Attending scientific conferences is considered to be an essential part of academic activity that contributes to one’s performance and professional development (Sanders et al. 2022). At the same time, there are rising concerns about the environmental externalities generated by long-distance travel, and air travel in particular (Chiambaretto et al. 2021). Recent studies have quantified the carbon footprint associated with a (sustainability science) scientific conference (Neugebauer et al. 2020), conducted a qualitative research of (sustainability) scientists’ dissonance between pro-environmental attitudes and flying behaviour (Schrems and Upham 2020), and discussed alternatives for conference travel emissions (Klöwer et al. 2020).
We conduct a stated-preference choice experiment as part of a survey concerning long-distance travel for attending scientific conferences and estimate choice models describing the decision to travel to a conference and the decision to do so by either train or plane. In this context, we address the questions: how concerned are academics about the environmental impacts of long-distance travel associated with attending conferences? what are the determinants of travel mode choice, and what role do carbon emissions play therein?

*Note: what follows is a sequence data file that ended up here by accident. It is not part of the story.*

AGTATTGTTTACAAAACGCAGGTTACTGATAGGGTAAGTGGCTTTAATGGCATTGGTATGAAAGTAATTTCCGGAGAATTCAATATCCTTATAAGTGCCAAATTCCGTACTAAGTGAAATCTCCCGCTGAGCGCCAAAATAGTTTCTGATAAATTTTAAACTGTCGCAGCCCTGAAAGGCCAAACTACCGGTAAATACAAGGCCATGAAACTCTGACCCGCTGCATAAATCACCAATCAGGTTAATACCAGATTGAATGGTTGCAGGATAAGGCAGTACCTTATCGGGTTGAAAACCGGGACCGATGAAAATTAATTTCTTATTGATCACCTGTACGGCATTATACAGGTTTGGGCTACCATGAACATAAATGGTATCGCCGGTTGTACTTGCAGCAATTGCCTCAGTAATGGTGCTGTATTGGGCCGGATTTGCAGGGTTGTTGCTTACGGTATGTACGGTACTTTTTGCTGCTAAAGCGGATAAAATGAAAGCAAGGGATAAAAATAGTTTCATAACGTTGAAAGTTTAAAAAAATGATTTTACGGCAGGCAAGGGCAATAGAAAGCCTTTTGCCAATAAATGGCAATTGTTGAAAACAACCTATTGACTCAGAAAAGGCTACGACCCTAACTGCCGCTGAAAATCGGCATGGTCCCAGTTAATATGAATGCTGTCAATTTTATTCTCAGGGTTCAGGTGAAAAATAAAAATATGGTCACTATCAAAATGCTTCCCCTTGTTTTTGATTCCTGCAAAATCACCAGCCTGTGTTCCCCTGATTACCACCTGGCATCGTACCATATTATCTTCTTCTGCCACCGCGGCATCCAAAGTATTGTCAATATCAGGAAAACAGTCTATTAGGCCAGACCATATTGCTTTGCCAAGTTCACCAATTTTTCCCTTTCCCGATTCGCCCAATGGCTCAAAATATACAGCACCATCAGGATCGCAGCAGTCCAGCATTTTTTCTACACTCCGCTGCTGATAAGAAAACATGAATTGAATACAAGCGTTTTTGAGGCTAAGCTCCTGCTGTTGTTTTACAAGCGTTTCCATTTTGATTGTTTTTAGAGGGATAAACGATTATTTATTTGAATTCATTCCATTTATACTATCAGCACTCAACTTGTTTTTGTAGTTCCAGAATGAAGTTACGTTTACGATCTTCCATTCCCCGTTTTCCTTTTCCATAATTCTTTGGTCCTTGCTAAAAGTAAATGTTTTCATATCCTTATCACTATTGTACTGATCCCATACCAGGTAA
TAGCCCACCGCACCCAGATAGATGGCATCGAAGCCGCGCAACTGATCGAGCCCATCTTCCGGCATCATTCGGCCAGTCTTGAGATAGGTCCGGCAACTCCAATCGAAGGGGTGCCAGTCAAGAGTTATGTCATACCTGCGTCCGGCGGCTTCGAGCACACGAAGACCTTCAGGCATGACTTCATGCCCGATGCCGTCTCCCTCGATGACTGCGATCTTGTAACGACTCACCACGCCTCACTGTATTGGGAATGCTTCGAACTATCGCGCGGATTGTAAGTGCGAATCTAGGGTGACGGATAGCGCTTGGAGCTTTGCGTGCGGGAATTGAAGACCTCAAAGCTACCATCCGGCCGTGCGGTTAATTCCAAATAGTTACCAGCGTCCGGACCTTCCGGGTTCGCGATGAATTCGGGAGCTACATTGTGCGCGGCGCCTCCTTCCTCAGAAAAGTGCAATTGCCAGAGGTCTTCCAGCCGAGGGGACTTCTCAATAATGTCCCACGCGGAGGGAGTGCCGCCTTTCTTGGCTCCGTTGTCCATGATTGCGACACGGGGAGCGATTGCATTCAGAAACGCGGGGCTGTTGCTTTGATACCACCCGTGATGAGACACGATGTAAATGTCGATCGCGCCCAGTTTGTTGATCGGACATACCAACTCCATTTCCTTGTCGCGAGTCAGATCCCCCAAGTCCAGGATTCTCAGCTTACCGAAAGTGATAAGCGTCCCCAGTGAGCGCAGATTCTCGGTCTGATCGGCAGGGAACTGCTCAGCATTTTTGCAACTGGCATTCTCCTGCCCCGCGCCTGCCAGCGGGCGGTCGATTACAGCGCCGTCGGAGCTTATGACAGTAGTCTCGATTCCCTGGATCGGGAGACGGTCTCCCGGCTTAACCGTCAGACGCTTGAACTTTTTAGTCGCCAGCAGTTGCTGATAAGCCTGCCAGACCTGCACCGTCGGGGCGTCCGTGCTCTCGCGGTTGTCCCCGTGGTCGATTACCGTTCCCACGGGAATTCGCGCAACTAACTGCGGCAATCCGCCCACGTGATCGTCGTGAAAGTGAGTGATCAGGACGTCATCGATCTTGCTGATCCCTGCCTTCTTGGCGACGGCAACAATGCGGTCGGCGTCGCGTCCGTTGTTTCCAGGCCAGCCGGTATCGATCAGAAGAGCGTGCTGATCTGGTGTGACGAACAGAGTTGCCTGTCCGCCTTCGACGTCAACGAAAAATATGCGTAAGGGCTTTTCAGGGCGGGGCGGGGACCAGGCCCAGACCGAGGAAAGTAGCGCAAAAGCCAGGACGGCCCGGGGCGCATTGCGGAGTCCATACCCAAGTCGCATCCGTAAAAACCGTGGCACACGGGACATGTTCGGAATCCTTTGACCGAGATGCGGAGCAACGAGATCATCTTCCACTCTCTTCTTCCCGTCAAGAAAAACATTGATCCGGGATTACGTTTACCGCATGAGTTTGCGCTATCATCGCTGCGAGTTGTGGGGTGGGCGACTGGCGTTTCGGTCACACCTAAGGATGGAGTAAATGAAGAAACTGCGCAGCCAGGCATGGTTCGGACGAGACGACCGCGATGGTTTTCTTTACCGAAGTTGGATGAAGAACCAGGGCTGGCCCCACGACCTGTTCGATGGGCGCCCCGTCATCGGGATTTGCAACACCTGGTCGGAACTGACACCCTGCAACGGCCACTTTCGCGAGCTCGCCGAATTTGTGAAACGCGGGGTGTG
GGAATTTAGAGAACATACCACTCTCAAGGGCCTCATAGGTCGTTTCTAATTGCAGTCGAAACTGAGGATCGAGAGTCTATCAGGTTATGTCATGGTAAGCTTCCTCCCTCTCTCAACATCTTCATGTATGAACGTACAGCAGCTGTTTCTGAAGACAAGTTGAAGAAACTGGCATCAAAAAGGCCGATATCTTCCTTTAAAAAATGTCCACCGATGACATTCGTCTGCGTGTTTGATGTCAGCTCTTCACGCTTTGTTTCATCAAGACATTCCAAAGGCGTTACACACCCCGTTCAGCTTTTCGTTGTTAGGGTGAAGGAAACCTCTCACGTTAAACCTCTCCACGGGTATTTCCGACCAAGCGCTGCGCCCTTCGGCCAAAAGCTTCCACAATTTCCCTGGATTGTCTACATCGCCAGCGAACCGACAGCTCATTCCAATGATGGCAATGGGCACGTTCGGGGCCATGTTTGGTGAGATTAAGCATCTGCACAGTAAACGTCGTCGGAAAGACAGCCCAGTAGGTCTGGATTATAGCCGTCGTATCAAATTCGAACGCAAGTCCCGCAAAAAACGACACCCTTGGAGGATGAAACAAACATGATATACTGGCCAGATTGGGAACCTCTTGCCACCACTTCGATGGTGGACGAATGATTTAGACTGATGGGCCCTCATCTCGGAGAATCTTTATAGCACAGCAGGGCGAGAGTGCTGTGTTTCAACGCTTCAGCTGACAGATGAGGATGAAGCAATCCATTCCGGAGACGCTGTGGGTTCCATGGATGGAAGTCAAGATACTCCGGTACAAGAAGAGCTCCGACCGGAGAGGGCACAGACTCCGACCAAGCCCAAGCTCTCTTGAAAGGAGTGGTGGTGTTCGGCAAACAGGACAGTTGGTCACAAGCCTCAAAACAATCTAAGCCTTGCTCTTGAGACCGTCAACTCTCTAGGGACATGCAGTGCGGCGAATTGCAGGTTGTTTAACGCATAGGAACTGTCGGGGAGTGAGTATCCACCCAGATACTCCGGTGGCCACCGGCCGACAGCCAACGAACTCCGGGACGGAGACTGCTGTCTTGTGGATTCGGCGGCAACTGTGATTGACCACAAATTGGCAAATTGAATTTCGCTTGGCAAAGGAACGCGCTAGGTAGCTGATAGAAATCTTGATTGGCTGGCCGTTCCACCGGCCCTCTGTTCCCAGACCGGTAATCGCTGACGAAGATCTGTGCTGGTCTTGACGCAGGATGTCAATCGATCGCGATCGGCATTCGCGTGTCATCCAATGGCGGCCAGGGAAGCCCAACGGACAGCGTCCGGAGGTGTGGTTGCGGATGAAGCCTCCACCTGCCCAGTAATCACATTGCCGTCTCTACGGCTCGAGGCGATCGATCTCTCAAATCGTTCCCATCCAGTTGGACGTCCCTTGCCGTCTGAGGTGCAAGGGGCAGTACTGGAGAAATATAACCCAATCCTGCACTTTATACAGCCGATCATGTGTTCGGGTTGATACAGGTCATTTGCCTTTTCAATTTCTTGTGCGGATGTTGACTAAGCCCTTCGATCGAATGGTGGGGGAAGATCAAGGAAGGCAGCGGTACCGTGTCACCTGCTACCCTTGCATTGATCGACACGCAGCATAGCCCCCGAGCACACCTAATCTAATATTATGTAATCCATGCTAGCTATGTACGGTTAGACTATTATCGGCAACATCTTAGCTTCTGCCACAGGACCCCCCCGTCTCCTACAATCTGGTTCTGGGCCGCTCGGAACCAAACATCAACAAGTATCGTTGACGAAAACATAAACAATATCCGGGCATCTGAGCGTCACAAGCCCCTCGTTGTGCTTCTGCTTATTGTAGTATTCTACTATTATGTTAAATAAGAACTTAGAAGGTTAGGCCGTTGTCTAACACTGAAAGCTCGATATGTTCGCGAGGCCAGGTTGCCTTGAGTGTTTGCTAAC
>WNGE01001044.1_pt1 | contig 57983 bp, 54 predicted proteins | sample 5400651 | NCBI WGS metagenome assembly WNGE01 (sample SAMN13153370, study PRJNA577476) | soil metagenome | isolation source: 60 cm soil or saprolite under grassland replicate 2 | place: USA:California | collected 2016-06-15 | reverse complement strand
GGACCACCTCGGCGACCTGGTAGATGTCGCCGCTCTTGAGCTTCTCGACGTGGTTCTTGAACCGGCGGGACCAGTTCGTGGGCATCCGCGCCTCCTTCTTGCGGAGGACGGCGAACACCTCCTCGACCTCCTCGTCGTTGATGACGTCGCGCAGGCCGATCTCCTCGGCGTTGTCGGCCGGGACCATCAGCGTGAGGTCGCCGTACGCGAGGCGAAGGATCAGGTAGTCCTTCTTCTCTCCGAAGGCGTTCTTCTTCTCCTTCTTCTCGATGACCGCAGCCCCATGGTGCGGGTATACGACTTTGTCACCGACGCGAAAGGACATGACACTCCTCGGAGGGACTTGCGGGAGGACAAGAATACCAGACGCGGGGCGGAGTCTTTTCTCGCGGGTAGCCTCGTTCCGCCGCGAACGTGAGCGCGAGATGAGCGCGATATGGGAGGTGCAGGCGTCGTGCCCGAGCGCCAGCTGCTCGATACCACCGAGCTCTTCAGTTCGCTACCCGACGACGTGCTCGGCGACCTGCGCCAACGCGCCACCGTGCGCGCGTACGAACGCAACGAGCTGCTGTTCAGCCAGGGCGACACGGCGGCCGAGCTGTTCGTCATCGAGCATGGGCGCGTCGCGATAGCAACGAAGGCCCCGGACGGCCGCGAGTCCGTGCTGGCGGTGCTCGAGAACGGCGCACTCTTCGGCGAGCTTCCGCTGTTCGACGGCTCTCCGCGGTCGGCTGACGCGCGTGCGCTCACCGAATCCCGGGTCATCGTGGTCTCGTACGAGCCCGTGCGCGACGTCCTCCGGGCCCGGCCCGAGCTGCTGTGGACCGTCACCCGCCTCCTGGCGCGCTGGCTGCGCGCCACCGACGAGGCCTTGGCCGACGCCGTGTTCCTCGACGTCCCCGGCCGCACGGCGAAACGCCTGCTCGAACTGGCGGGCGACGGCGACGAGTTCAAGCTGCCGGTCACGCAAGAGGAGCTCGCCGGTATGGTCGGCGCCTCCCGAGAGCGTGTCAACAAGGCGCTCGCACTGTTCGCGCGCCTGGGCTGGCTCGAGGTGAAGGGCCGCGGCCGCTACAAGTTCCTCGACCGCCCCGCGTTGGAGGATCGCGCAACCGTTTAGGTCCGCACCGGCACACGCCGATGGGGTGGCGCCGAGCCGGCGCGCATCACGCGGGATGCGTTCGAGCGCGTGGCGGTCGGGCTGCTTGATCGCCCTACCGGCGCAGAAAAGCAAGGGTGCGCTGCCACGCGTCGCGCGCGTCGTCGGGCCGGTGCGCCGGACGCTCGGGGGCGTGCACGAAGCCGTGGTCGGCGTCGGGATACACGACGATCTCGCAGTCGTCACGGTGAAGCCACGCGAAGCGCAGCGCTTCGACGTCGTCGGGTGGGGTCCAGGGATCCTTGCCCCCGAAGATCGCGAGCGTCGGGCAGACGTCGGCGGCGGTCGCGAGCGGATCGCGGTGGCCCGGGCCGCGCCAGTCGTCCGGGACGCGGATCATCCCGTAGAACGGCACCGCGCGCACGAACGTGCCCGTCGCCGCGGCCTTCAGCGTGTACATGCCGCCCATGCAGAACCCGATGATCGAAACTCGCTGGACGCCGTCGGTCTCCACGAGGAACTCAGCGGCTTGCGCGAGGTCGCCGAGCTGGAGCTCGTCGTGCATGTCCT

To elicit academics’ preferences towards conference travel we developed a stated-preference choice experiment in which respondents were asked to consider travelling to an international conference at the core of one’s interest and having to make a choice between travelling by train or plane or opt out from travelling. For train and plane the following attributes were included: travel time, travel cost and the amount of emitted CO2. Each respondent was confronted with 12 choice situations with fixed access, airport and egress times (see Figure 1). Next, respondents were asked to rate 14 attitudinal statements related to environmental awareness about the impacts of flying, flying behaviour, flight shame, the attitude towards online conferences and carbon offsetting on a 5-point Likert scale.